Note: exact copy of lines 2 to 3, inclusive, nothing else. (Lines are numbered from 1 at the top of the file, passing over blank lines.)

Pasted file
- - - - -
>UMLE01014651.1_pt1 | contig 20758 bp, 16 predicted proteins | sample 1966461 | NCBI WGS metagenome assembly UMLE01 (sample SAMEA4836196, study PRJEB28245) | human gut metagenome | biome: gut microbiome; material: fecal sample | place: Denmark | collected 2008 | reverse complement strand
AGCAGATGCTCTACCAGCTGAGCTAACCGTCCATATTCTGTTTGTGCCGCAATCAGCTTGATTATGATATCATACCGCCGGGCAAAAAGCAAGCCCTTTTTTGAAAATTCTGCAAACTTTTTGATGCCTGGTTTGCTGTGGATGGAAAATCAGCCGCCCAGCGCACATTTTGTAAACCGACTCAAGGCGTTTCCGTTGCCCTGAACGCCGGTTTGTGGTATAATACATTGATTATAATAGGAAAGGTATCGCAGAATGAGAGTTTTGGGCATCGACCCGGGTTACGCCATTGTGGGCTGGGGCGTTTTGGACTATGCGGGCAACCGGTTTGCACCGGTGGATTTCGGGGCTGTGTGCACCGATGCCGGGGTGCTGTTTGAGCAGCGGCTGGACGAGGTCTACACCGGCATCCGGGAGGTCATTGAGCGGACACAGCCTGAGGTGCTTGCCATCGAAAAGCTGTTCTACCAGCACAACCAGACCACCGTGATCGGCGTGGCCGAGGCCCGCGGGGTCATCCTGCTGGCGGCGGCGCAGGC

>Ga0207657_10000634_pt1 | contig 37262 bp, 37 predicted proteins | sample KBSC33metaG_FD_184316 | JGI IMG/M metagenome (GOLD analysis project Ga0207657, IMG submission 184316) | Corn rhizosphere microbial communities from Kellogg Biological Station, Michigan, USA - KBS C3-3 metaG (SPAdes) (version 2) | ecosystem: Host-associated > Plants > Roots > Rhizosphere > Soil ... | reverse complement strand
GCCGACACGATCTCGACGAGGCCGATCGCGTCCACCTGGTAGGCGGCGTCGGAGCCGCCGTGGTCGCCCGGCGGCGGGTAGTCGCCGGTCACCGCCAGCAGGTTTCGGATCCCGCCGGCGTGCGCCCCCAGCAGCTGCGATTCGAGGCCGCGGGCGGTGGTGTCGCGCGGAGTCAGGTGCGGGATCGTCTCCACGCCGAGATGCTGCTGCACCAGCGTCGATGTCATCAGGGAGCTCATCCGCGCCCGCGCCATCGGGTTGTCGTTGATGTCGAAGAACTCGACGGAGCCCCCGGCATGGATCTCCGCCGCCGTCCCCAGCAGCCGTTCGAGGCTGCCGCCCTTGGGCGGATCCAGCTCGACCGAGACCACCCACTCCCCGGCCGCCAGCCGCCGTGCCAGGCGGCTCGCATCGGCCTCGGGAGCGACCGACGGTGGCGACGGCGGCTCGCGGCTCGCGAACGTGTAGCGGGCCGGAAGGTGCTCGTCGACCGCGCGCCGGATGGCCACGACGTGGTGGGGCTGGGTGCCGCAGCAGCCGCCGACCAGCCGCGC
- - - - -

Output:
AGCAGATGCTCTACCAGCTGAGCTAACCGTCCATATTCTGTTTGTGCCGCAATCAGCTTGATTATGATATCATACCGCCGGGCAAAAAGCAAGCCCTTTTTTGAAAATTCTGCAAACTTTTTGATGCCTGGTTTGCTGTGGATGGAAAATCAGCCGCCCAGCGCACATTTTGTAAACCGACTCAAGGCGTTTCCGTTGCCCTGAACGCCGGTTTGTGGTATAATACATTGATTATAATAGGAAAGGTATCGCAGAATGAGAGTTTTGGGCATCGACCCGGGTTACGCCATTGTGGGCTGGGGCGTTTTGGACTATGCGGGCAACCGGTTTGCACCGGTGGATTTCGGGGCTGTGTGCACCGATGCCGGGGTGCTGTTTGAGCAGCGGCTGGACGAGGTCTACACCGGCATCCGGGAGGTCATTGAGCGGACACAGCCTGAGGTGCTTGCCATCGAAAAGCTGTTCTACCAGCACAACCAGACCACCGTGATCGGCGTGGCCGAGGCCCGCGGGGTCATCCTGCTGGCGGCGGCGCAGGC

>Ga0207657_10000634_pt1 | contig 37262 bp, 37 predicted proteins | sample KBSC33metaG_FD_184316 | JGI IMG/M metagenome (GOLD analysis project Ga0207657, IMG submission 184316) | Corn rhizosphere microbial communities from Kellogg Biological Station, Michigan, USA - KBS C3-3 metaG (SPAdes) (version 2) | ecosystem: Host-associated > Plants > Roots > Rhizosphere > Soil ... | reverse complement strand